One of the most fundamental problems in mobile robotics is to know the position of the robot. The question might seem simple, to get an answer is very difficult. There are two fundamentally different approaches to answer this question. The first approach uses dynamics to keep track of the robots position in respect to its starting position. Most often this technique uses wheel encoders to keep track of wheel movement. This is translated into a position of the robot. This is known as odometry. The second approach uses external references of which the location is known to calculate the position of the robot. Navigation based on stars is the oldest example of this technique, the GPS system is a recent example. As much as we come to rely on GPS nowadays, it is not very useful for our small indoor robots. Indoors the GPS signal is week and the error of a GPS position is in most cases bigger than the range of our robots.
I created a robot that uses the same principles as the GPS system is based on to localize itself. Instead of GPS satellites I use blinking LEDs (dLights from Dexter Industries) as beacons. The beacons are detected and identified using a standard NXT light sensor. Below you can see the robot in action. The robot is placed on a random location in a random direction in my room. It then has to find out where it is and then drive home.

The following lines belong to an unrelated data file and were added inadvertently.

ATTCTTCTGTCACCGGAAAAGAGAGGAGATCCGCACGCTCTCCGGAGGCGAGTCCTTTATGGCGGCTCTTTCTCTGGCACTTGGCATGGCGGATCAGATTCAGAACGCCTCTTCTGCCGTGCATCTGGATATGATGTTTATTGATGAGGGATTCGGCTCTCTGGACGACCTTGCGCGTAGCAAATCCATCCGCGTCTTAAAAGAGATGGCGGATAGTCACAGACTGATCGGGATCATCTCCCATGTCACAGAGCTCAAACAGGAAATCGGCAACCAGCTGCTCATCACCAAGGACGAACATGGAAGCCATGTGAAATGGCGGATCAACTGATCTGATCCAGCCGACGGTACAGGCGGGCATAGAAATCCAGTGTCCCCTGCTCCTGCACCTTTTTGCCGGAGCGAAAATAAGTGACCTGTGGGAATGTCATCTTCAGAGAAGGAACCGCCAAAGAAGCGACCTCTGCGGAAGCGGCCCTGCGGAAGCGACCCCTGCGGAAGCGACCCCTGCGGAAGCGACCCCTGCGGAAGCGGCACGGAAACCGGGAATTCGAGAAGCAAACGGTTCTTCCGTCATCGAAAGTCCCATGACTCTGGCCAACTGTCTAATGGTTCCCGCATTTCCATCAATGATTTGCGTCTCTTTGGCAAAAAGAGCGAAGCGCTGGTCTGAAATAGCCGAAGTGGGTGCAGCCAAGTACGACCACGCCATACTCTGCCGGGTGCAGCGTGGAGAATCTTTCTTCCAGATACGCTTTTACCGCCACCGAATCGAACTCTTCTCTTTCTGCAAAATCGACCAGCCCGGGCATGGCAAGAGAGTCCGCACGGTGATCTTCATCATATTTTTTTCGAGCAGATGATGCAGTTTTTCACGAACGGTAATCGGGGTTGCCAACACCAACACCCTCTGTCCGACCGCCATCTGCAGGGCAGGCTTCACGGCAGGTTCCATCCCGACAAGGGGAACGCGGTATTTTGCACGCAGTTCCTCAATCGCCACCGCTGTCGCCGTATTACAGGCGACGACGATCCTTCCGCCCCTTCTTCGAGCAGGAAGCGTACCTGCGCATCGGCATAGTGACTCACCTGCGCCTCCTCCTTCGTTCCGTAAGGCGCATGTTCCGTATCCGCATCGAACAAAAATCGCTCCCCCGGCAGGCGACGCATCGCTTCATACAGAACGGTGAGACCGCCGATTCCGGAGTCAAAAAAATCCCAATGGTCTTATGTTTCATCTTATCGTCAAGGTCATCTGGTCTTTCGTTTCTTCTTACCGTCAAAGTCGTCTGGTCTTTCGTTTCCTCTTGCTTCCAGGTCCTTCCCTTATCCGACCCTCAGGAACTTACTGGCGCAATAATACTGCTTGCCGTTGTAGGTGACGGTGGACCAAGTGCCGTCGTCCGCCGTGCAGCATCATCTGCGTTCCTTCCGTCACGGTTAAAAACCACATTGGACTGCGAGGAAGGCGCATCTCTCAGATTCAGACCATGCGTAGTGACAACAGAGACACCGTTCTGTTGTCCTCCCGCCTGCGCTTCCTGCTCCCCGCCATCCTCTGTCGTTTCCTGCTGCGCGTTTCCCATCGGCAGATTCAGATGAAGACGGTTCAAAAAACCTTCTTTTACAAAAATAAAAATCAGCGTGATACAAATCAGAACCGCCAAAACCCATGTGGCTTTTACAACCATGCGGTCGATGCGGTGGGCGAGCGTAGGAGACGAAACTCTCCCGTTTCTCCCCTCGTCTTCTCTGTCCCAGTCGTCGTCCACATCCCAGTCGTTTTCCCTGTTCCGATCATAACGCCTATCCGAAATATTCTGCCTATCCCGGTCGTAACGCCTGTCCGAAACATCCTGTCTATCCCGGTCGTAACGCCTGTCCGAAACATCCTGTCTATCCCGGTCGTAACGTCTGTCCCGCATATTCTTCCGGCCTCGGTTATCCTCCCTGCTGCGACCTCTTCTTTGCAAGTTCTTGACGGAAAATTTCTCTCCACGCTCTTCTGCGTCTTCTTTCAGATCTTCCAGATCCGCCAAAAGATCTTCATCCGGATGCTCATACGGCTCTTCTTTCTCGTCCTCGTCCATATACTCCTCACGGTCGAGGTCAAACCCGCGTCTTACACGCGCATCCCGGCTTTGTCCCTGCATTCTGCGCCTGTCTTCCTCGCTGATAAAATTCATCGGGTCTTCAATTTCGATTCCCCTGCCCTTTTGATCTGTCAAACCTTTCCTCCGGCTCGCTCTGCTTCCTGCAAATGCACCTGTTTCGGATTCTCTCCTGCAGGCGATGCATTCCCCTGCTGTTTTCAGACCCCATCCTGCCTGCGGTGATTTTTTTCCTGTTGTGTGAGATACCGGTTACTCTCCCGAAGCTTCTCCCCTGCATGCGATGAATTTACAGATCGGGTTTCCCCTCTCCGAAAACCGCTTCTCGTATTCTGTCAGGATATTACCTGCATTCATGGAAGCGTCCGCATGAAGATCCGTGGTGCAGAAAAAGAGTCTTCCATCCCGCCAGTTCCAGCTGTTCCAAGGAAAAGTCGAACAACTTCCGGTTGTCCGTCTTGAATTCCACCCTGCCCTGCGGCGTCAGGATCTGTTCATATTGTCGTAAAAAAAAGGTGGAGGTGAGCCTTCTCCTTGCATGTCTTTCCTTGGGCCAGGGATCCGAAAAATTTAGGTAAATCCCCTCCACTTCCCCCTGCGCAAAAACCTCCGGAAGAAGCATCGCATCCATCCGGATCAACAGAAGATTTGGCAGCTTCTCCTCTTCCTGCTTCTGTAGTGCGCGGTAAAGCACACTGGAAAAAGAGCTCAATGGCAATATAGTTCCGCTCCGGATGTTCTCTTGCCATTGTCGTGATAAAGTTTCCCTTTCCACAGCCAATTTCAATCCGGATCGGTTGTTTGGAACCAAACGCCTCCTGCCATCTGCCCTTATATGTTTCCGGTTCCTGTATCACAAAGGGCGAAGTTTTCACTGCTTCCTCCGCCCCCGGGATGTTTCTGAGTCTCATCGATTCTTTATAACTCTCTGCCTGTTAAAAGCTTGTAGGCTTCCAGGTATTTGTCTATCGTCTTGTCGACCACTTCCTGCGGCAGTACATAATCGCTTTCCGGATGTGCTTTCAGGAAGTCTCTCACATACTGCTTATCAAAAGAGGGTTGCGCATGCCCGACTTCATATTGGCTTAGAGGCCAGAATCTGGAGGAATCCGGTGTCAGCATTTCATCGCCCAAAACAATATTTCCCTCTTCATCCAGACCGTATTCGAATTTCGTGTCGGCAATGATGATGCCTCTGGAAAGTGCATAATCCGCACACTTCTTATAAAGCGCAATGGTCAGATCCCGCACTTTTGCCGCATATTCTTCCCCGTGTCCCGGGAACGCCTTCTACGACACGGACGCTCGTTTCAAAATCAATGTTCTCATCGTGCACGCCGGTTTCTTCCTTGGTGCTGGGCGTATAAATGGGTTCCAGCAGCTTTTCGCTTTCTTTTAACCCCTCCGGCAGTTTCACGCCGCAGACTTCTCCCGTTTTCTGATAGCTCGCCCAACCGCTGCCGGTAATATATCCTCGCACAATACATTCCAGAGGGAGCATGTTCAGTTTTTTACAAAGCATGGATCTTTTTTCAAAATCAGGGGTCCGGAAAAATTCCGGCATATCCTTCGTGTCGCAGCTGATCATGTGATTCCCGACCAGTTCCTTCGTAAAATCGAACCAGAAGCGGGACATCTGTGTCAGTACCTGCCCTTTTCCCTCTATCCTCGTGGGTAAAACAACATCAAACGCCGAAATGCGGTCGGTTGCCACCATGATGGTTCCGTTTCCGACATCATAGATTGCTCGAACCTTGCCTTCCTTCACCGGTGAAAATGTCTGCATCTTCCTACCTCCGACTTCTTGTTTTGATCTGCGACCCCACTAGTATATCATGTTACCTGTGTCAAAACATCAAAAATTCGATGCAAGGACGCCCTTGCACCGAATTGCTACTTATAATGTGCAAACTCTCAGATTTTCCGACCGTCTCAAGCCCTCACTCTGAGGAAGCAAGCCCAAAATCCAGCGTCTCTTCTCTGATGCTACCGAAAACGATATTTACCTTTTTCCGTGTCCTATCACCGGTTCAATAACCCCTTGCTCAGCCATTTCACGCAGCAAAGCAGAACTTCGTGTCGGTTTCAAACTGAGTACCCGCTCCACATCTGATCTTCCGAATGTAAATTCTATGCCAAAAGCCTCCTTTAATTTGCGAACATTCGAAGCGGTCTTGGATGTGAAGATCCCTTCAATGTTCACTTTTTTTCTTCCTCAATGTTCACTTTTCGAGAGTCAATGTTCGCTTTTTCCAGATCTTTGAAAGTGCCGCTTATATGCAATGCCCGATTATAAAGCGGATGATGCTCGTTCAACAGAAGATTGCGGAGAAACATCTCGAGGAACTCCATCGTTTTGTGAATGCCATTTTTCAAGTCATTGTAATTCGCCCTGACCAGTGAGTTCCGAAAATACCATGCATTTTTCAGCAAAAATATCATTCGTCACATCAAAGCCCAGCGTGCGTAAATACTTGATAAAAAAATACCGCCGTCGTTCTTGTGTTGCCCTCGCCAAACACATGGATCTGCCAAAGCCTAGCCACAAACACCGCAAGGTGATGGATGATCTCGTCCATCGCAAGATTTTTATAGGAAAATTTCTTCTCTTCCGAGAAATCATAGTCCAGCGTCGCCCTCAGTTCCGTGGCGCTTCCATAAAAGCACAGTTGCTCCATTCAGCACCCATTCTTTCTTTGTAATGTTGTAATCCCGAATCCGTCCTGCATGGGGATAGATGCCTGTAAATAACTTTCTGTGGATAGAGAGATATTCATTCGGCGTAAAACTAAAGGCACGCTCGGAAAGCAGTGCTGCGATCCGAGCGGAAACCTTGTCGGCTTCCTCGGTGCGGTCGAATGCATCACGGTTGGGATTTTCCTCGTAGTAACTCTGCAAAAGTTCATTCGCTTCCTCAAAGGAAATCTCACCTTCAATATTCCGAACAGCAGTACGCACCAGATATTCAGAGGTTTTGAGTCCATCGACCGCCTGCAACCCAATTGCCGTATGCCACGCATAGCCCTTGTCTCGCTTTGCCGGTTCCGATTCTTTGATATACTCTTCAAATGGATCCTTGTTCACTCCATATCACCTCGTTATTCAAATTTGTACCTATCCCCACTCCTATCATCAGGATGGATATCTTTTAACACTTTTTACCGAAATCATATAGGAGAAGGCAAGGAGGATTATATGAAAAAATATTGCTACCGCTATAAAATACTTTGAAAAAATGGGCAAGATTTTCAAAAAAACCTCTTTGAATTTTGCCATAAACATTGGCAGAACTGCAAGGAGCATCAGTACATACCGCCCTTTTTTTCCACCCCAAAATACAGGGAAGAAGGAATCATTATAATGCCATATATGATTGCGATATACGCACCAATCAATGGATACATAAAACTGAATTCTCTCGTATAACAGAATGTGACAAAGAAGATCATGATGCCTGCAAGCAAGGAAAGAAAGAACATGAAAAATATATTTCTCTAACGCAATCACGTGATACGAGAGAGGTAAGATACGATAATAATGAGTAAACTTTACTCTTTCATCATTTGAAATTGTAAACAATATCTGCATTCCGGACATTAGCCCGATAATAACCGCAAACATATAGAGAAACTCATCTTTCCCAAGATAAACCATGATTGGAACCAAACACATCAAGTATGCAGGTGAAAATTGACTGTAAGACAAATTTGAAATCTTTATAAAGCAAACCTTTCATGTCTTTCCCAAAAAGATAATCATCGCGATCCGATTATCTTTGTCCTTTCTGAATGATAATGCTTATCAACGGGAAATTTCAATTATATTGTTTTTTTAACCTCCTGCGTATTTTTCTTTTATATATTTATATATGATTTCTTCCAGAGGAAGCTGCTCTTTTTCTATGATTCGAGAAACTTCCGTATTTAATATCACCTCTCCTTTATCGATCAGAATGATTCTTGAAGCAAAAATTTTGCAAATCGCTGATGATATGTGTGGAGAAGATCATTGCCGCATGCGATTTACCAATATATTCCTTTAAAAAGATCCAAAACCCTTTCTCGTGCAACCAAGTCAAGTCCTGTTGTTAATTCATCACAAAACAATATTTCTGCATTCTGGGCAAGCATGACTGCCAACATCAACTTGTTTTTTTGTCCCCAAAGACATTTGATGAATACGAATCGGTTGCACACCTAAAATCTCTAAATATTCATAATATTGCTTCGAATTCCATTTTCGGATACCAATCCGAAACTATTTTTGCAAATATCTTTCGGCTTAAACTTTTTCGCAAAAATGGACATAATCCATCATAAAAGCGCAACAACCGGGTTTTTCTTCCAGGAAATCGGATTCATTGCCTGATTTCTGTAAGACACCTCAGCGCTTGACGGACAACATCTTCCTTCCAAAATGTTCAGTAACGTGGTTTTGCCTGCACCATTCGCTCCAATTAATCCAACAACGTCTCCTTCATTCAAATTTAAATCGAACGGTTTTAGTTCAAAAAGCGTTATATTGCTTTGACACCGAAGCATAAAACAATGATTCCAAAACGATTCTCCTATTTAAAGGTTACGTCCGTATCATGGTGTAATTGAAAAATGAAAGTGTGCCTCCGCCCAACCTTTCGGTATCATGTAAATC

The robot locates beacons by evaluating the variance in light level while scanning the horizon. Whenever a spot with large variation in light level is found, the robot stops to find out if this variation comes in a frequency that identifies one of the beacons. If so, the current heading of the robot is stored along with the identity of the beacon. If after a full scan three or more beacons are located then the robot has enough information to estimate its position. It does so by triangulation using a Snellius construction. Lejos software for the NXT has a class, lejos.robotics.localization.BeaconTriangle ,that implements all the difficult calculations. If more than tree beacons are located, the robot estimates its position by averaging the position estimated from all unique combinations three beacons. The result is an improved estimation.